Authentic: Jeff Schumaker

Feb 14, 2021

President of Fishbeck (Grand Rapids, MI), a firm of engineers, scientists, architects, and constructors in the business of problem solving, inspiring results, and bringing ideas to life.

By Liisa Andreassen Correspondent

Fishbeck is made up of a team of experts on core services including engineering, architecture, environmental sciences, construction management, and more. The company’s newest site is in Indianapolis, but they’ve also grown through acquisition, most recently taking over Ohio’s Northwest Consultants, Inc. Revenue in the past decade has grown by nearly 50 percent, according to Schumaker.

“Leadership must be authentic. It must come from the heart,” Schumaker says. “Only you can lead like you, and I believe that builds trust and respect with those you work with. I make it a point to be available for everyone, reassuring, honest, encouraging, responsive, and a delegator.”

A conversation with Jeff Schumaker.

The Zweig Letter: Your website says, “We are architects of the next generation.” Can you illustrate with an example of how this is put into action?

Jeff Schumaker: Every project provides an opportunity to learn. We use these lessons to look toward the future, designing and implementing solutions for the next generation. Our infrastructure team implemented the first diverging diamond interchanges in the state. Our A/E team is working on a leading-edge, higher education facility. Together, we challenge the status quo, generating new ideas that lead to better outcomes for our clients and end users. Our work must also stand the test of time. The facilities and infrastructure we design have lifespans counted not in years, but in decades.

Sustainability, inclusivity, and agility are core considerations as we begin designing. All of this starts with our team. We don’t just say “All-in-One” as a marketing tagline. With more than 450 staff specializing in many disciplines, Fishbeck is positioned to develop holistic solutions. In helping our clients respond to COVID-19, we established a multidiscipline team including architects, engineers, and industrial hygienists among others, to create comprehensive solutions, emphasizing long-term benefits over short-term gains. The work we do today shapes the world we live in tomorrow.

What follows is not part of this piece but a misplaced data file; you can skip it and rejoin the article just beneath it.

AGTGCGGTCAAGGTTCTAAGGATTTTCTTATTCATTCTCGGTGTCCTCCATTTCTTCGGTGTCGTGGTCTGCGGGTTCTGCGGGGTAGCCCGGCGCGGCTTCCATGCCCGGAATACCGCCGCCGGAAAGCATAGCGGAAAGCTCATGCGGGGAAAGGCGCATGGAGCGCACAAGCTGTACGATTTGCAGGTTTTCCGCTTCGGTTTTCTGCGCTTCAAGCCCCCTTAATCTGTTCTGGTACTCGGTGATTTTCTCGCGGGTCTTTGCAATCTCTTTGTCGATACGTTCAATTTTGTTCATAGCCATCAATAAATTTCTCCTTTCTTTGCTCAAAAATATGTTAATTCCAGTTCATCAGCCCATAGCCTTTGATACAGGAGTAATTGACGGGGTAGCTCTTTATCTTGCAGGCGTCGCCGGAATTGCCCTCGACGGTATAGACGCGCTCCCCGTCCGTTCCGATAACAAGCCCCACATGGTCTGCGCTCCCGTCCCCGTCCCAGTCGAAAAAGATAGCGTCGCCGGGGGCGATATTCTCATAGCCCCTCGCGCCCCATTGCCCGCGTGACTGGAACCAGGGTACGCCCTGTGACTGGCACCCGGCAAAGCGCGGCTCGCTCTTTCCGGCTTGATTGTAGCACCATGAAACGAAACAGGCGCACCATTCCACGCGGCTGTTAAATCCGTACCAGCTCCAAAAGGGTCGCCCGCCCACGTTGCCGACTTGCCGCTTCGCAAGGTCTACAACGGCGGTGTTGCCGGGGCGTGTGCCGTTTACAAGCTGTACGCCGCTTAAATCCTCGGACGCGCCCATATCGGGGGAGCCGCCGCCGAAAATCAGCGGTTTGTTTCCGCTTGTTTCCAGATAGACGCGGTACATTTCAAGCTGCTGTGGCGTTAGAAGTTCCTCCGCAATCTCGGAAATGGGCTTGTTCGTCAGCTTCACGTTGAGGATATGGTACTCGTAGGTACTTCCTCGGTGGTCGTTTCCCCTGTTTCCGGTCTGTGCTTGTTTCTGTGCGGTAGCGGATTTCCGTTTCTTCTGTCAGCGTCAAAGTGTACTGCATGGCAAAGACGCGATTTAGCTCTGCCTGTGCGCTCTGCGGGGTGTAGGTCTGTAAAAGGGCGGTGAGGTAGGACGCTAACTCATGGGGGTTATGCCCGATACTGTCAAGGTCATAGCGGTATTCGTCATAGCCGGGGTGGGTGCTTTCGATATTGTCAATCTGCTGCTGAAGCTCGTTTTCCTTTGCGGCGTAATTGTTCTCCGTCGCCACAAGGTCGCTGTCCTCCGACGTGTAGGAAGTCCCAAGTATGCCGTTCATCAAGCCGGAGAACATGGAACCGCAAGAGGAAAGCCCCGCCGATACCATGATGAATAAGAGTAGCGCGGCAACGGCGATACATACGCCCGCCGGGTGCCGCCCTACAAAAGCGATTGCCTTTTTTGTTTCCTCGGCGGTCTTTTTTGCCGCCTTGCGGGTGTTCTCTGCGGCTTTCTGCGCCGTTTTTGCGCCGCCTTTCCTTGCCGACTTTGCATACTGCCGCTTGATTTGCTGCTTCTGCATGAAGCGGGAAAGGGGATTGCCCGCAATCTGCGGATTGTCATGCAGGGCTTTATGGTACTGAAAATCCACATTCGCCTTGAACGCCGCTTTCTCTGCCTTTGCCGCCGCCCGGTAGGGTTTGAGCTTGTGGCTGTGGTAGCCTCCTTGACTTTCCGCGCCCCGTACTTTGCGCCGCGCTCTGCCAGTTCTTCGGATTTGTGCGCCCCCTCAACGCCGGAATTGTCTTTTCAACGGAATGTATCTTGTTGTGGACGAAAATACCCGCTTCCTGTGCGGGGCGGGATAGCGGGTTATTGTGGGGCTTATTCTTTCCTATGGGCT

TZL: How has COVID-19 impacted your firm’s policy on telecommuting/working remotely?

JS: Fishbeck has always practiced flexibility. Life happens and, at times, everyone needs the ability to work from home. The last year has proven remote work can be accomplished longer term, and this has been appreciated by our staff. We’re currently evaluating how we can implement additional flexibility in a post-COVID-19 world. There are certain challenges that would need to be overcome. Things like training inexperienced staff, the ability to sketch solutions on a piece of paper, the learning that happens by overhearing senior staff discussing a technical issue, sharing client concerns, and maintaining culture, and all aspects of training and mentoring the next generations. If we are not careful in how we implement and manage remote work, there may be detrimental impact years in the future.

TZL: What role does your family play in your career? Are work and family separate, or is there overlap?

JS: Work and family are separate for the most part, but it’s difficult to stop thinking about the firm. My wife is a great sounding board as I address issues and develop policies.

TZL: Trust is crucial. How do you earn the trust of your clients?

JS: There’s no such thing as a perfect project. As frustrating as it is that issues arise on a project, especially during construction, we use them as opportunities to build trust. Clients want a firm that is willing to help work through an issue. Our approach is to quickly solve the problem with the appropriate stakeholders, then work out the financial implications when the dust settles. We have gained more trust and confidence through these challenges by being proactive rather than building walls.

TZL: Are you seeking any financial assistance during the pandemic?

JS: Like many other firms, we received a PPP loan and anticipate seeking forgiveness. We have a line of credit, but we’re concerned the line would not be sufficient to support us through a severe, long-term economic downturn. The PPP loan gives us confidence to maintain staff levels, particularly in this tight labor market, with the hope of a quick recovery.

TZL: You joined Fishbeck in 1996 as a structural engineer. Since you’ve become president of the firm, what’s the most important decision you’ve made to date? Why?